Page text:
Given the inconclusive evidence, additional population-based longitudinal investigations are needed. We determined whether an elevated level of depressive symptomatology is predictive of an increased incidence of cognitive impairment or a faster rate of cognitive decline in a cohort of community-dwelling elderly persons. Clarifying the temporal relationship between depressive states and cognitive dysfunction may be helpful in elucidating the etiology of these conditions. Furthermore, given the failure of many primary care physicians to recognize or treat depression in elderly patients,17 a positive finding would suggest the need to incorporate depression screening into medical practice to identify individuals at high risk for cognitive decline and should stimulate investigation of the efficacy of various treatments for depression in slowing the rate of progressive cognitive impairment.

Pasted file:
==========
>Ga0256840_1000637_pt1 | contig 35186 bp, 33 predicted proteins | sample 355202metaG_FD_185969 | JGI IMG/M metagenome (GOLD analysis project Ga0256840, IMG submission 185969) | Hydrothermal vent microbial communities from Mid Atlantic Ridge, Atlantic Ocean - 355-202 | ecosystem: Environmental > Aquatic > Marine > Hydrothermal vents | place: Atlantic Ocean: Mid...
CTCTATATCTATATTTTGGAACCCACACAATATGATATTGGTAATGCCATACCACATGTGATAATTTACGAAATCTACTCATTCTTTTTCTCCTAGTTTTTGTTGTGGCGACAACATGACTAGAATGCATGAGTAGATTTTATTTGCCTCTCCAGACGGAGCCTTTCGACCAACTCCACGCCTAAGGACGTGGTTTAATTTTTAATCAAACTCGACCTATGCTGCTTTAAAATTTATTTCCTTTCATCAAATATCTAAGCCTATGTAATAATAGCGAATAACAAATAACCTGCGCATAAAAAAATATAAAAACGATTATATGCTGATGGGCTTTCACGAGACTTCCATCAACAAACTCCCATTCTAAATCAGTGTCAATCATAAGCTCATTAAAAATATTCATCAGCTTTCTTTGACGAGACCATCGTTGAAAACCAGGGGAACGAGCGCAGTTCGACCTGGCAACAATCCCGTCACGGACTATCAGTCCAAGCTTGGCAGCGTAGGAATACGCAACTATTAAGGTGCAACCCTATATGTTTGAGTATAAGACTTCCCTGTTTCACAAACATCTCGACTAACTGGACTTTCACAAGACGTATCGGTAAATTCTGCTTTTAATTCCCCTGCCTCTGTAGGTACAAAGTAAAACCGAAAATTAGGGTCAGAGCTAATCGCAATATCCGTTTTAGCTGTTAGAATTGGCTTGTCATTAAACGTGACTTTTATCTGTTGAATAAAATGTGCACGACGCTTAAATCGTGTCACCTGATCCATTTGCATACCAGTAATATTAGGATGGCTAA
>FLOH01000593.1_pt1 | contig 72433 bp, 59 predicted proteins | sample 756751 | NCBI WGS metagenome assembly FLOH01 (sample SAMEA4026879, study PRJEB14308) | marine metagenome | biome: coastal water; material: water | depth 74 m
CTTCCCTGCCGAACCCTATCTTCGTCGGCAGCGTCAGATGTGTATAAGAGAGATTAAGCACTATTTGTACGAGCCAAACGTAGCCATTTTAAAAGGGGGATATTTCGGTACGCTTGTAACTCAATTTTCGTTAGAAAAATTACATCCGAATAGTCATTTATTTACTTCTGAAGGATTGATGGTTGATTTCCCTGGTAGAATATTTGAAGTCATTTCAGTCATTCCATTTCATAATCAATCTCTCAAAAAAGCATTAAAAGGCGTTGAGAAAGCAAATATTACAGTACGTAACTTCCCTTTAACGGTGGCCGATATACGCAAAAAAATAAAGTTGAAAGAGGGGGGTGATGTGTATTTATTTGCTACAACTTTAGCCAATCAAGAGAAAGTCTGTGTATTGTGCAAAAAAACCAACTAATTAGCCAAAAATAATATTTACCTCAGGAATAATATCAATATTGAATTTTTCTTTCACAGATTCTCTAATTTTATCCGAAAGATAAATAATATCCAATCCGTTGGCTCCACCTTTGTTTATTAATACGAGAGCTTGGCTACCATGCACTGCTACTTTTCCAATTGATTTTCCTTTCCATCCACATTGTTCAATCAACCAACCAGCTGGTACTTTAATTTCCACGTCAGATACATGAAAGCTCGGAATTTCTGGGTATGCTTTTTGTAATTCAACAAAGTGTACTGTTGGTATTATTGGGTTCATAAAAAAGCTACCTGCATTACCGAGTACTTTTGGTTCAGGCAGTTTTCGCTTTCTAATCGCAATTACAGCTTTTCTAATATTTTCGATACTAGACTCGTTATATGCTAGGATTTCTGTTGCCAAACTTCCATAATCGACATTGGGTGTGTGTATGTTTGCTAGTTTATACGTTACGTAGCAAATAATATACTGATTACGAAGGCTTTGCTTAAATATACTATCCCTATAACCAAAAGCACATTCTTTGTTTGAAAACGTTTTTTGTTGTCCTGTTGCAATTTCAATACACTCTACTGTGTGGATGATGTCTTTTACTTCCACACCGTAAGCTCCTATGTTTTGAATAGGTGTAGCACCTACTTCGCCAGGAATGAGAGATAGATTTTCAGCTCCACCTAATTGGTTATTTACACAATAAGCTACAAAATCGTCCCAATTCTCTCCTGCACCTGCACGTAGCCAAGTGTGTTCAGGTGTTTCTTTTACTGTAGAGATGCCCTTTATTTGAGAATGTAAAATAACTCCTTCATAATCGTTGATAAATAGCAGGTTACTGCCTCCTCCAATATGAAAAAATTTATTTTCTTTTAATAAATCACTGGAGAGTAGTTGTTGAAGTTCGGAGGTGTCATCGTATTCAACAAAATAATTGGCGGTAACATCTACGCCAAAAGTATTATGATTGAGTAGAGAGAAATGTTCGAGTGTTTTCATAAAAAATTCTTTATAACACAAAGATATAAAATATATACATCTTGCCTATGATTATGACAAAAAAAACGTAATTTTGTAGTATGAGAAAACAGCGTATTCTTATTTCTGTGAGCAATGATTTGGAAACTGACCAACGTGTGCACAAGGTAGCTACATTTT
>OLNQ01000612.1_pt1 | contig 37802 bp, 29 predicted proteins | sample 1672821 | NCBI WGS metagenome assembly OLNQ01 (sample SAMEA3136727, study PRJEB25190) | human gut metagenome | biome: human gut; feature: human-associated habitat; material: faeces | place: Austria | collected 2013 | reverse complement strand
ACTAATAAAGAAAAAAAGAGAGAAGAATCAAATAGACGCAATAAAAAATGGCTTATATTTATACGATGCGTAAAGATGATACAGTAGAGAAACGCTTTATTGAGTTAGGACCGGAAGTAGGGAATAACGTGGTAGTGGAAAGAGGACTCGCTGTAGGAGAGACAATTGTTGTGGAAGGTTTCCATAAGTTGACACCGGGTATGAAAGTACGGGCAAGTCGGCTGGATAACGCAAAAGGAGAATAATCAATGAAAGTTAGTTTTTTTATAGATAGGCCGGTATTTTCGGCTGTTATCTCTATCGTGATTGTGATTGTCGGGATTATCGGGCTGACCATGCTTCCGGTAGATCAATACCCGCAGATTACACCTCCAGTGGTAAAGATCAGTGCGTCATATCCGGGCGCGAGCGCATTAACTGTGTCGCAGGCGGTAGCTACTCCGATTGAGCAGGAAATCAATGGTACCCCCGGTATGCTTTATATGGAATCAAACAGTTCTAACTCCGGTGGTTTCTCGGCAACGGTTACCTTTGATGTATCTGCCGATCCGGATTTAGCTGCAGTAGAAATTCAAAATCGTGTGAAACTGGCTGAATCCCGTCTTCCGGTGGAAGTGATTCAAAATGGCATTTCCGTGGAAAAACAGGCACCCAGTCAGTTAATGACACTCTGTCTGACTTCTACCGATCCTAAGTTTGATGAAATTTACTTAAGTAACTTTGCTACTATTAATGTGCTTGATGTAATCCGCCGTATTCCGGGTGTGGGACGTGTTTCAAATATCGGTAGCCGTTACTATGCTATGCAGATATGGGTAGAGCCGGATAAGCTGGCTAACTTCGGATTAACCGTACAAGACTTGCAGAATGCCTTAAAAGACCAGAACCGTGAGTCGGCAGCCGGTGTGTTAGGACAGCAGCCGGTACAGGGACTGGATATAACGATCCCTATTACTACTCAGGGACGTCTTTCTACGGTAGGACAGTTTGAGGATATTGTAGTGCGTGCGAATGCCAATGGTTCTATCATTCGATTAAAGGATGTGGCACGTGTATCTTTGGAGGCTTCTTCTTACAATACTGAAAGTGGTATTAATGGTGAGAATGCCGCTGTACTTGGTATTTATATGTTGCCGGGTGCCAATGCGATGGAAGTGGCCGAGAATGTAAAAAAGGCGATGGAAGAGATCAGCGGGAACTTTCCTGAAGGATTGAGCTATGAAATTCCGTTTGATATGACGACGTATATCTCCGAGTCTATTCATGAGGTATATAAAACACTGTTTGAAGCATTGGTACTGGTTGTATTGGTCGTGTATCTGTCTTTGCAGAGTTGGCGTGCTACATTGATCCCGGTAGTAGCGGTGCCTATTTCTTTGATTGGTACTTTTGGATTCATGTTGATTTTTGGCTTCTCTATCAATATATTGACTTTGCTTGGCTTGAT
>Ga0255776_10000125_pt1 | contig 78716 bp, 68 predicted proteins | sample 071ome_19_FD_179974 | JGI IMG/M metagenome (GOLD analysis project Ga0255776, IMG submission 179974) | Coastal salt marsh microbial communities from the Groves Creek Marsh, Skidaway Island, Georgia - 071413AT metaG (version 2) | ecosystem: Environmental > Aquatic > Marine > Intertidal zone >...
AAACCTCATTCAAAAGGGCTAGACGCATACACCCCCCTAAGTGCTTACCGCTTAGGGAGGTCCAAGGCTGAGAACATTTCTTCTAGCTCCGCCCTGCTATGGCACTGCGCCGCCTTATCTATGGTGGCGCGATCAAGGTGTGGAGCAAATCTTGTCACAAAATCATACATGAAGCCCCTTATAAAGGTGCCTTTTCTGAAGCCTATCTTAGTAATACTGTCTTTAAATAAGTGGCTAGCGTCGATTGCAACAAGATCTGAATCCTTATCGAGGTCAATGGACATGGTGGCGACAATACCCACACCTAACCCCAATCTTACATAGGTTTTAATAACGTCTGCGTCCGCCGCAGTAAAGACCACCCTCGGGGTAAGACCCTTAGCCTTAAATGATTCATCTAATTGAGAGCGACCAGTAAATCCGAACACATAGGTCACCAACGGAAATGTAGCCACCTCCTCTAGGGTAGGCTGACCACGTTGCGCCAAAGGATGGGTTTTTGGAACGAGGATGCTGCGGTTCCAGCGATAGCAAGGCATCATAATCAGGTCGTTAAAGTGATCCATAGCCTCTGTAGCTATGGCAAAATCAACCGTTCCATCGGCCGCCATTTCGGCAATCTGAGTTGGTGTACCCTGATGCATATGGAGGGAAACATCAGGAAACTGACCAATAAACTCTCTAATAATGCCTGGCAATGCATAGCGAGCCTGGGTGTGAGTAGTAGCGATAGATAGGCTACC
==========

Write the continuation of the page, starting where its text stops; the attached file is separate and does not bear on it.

The study population was drawn from the New Haven, Conn, site of the Established Populations for Epidemiologic Studies of the Elderly (EPESE) project, described in detail elsewhere.18 The New Haven cohort is a multistage probability sample of 2812 noninstitutionalized persons 65 years and older living in New Haven in 1982. Samples were drawn from 3 housing strata: public housing for elderly persons (age- and income-restricted), private housing for elderly persons (age-restricted), and community housing. All eligible men were sampled; women were randomly subsampled to achieve roughly equal representation of both sexes. The response rate at baseline was 82%. Trained lay examiners interviewed the cohort in their homes in 1982, 1985, 1988, and 1994 and by telephone in intervening years.